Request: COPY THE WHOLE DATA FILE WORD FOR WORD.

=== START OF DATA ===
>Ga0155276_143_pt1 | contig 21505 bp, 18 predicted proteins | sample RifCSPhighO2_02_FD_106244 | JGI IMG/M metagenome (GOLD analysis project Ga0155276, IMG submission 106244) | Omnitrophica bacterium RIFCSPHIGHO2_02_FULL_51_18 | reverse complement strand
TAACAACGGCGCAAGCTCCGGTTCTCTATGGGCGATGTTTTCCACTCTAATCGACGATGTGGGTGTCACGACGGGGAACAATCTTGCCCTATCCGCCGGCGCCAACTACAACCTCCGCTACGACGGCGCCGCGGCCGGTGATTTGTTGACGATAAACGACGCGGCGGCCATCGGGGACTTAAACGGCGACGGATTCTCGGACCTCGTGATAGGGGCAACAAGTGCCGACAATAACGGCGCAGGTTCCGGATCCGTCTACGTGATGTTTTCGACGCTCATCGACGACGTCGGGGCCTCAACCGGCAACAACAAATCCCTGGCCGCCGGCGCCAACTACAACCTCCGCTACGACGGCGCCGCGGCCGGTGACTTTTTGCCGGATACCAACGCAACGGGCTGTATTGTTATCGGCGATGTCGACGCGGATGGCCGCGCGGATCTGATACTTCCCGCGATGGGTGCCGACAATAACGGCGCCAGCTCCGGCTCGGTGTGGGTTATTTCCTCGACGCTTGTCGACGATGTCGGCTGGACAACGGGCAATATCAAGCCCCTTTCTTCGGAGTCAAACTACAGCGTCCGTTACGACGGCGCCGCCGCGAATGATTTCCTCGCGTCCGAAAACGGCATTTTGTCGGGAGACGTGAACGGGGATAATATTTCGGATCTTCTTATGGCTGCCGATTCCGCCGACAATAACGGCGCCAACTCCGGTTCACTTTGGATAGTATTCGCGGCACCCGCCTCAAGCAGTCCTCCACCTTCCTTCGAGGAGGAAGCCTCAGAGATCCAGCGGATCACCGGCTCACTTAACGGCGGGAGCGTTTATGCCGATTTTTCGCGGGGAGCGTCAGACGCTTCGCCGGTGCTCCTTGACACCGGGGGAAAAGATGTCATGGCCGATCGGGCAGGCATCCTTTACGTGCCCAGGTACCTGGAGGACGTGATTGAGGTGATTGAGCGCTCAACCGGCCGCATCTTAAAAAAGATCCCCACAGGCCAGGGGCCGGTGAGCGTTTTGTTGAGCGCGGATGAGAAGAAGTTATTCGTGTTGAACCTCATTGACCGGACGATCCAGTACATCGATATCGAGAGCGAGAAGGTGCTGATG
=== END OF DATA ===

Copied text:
>Ga0155276_143_pt1 | contig 21505 bp, 18 predicted proteins | sample RifCSPhighO2_02_FD_106244 | JGI IMG/M metagenome (GOLD analysis project Ga0155276, IMG submission 106244) | Omnitrophica bacterium RIFCSPHIGHO2_02_FULL_51_18 | reverse complement strand
TAACAACGGCGCAAGCTCCGGTTCTCTATGGGCGATGTTTTCCACTCTAATCGACGATGTGGGTGTCACGACGGGGAACAATCTTGCCCTATCCGCCGGCGCCAACTACAACCTCCGCTACGACGGCGCCGCGGCCGGTGATTTGTTGACGATAAACGACGCGGCGGCCATCGGGGACTTAAACGGCGACGGATTCTCGGACCTCGTGATAGGGGCAACAAGTGCCGACAATAACGGCGCAGGTTCCGGATCCGTCTACGTGATGTTTTCGACGCTCATCGACGACGTCGGGGCCTCAACCGGCAACAACAAATCCCTGGCCGCCGGCGCCAACTACAACCTCCGCTACGACGGCGCCGCGGCCGGTGACTTTTTGCCGGATACCAACGCAACGGGCTGTATTGTTATCGGCGATGTCGACGCGGATGGCCGCGCGGATCTGATACTTCCCGCGATGGGTGCCGACAATAACGGCGCCAGCTCCGGCTCGGTGTGGGTTATTTCCTCGACGCTTGTCGACGATGTCGGCTGGACAACGGGCAATATCAAGCCCCTTTCTTCGGAGTCAAACTACAGCGTCCGTTACGACGGCGCCGCCGCGAATGATTTCCTCGCGTCCGAAAACGGCATTTTGTCGGGAGACGTGAACGGGGATAATATTTCGGATCTTCTTATGGCTGCCGATTCCGCCGACAATAACGGCGCCAACTCCGGTTCACTTTGGATAGTATTCGCGGCACCCGCCTCAAGCAGTCCTCCACCTTCCTTCGAGGAGGAAGCCTCAGAGATCCAGCGGATCACCGGCTCACTTAACGGCGGGAGCGTTTATGCCGATTTTTCGCGGGGAGCGTCAGACGCTTCGCCGGTGCTCCTTGACACCGGGGGAAAAGATGTCATGGCCGATCGGGCAGGCATCCTTTACGTGCCCAGGTACCTGGAGGACGTGATTGAGGTGATTGAGCGCTCAACCGGCCGCATCTTAAAAAAGATCCCCACAGGCCAGGGGCCGGTGAGCGTTTTGTTGAGCGCGGATGAGAAGAAGTTATTCGTGTTGAACCTCATTGACCGGACGATCCAGTACATCGATATCGAGAGCGAGAAGGTGCTGATG